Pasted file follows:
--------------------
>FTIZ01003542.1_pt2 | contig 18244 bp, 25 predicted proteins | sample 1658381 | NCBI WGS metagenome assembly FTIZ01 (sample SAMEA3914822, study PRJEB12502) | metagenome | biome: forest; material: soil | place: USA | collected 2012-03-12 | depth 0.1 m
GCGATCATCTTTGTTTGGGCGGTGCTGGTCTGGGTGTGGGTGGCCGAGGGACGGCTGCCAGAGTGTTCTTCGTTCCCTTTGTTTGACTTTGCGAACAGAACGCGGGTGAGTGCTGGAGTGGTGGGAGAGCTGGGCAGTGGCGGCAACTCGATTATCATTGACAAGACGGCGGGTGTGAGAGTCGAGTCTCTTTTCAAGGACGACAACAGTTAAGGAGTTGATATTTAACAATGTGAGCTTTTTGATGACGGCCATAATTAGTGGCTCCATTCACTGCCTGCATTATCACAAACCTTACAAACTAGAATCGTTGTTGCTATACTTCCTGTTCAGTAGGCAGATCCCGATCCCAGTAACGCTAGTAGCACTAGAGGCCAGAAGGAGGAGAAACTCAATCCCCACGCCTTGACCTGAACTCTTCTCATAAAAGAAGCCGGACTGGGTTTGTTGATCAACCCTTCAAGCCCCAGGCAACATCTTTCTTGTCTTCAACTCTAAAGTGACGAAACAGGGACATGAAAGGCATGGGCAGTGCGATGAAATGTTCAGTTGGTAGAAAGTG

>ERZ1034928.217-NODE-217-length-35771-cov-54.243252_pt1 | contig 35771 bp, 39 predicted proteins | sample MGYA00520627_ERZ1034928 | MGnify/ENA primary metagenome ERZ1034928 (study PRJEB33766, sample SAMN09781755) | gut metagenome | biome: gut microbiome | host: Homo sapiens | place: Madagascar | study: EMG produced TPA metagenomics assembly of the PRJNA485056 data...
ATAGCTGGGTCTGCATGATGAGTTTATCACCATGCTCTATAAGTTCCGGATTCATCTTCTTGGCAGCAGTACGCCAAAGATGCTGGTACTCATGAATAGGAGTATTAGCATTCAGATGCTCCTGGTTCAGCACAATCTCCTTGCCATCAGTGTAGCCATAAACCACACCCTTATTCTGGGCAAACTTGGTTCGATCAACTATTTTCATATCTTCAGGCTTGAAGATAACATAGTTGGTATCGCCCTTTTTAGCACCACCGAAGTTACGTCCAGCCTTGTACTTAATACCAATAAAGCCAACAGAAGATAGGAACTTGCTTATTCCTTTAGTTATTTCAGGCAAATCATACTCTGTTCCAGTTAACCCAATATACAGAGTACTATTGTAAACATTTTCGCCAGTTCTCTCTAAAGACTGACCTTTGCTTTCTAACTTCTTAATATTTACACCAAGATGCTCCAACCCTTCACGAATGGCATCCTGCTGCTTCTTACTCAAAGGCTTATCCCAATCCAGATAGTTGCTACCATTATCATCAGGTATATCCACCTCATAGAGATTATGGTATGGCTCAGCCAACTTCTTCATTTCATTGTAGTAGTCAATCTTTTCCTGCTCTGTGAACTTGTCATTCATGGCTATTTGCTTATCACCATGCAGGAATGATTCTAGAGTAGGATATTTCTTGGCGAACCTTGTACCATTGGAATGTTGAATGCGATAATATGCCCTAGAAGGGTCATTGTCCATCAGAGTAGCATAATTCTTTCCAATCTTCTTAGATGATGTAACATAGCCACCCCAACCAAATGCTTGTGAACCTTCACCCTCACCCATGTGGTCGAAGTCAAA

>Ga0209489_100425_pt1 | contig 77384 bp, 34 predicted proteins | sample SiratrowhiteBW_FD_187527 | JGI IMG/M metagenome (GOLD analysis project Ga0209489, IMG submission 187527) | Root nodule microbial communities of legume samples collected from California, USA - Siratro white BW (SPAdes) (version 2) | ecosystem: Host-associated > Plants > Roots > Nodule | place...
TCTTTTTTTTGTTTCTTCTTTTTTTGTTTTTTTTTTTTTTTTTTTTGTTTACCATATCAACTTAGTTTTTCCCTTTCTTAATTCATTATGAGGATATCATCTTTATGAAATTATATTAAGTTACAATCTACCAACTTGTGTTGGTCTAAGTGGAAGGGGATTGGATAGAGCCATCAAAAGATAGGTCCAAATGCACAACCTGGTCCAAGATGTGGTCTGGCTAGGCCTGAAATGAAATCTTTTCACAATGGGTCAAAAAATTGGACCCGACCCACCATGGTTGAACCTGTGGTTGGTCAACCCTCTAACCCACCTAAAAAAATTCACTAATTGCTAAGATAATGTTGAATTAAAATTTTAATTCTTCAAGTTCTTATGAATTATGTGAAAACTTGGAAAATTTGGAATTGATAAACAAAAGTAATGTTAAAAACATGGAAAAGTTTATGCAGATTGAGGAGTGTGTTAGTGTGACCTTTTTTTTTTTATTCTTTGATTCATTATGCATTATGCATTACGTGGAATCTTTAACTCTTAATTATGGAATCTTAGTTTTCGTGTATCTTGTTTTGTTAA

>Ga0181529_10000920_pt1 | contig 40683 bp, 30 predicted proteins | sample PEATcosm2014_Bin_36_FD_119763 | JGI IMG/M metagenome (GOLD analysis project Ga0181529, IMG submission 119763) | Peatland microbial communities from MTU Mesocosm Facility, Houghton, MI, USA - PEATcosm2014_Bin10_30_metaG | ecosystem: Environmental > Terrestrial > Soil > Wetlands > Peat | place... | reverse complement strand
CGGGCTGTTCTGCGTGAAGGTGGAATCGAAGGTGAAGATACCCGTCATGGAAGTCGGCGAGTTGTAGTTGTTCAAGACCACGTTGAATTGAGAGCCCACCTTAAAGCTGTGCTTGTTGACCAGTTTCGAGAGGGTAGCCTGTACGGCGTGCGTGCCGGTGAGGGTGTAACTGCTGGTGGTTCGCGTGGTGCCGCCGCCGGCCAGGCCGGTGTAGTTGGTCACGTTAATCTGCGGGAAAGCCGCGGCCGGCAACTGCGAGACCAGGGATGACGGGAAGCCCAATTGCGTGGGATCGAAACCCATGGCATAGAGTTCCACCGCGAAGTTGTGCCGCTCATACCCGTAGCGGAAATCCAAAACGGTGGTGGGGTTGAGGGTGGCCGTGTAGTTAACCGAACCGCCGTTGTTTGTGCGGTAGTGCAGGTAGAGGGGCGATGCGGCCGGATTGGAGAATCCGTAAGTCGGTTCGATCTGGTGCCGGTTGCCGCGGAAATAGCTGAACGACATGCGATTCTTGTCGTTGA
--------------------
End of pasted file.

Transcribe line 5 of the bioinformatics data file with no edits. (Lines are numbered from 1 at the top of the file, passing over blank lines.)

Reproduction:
>Ga0209489_100425_pt1 | contig 77384 bp, 34 predicted proteins | sample SiratrowhiteBW_FD_187527 | JGI IMG/M metagenome (GOLD analysis project Ga0209489, IMG submission 187527) | Root nodule microbial communities of legume samples collected from California, USA - Siratro white BW (SPAdes) (version 2) | ecosystem: Host-associated > Plants > Roots > Nodule | place...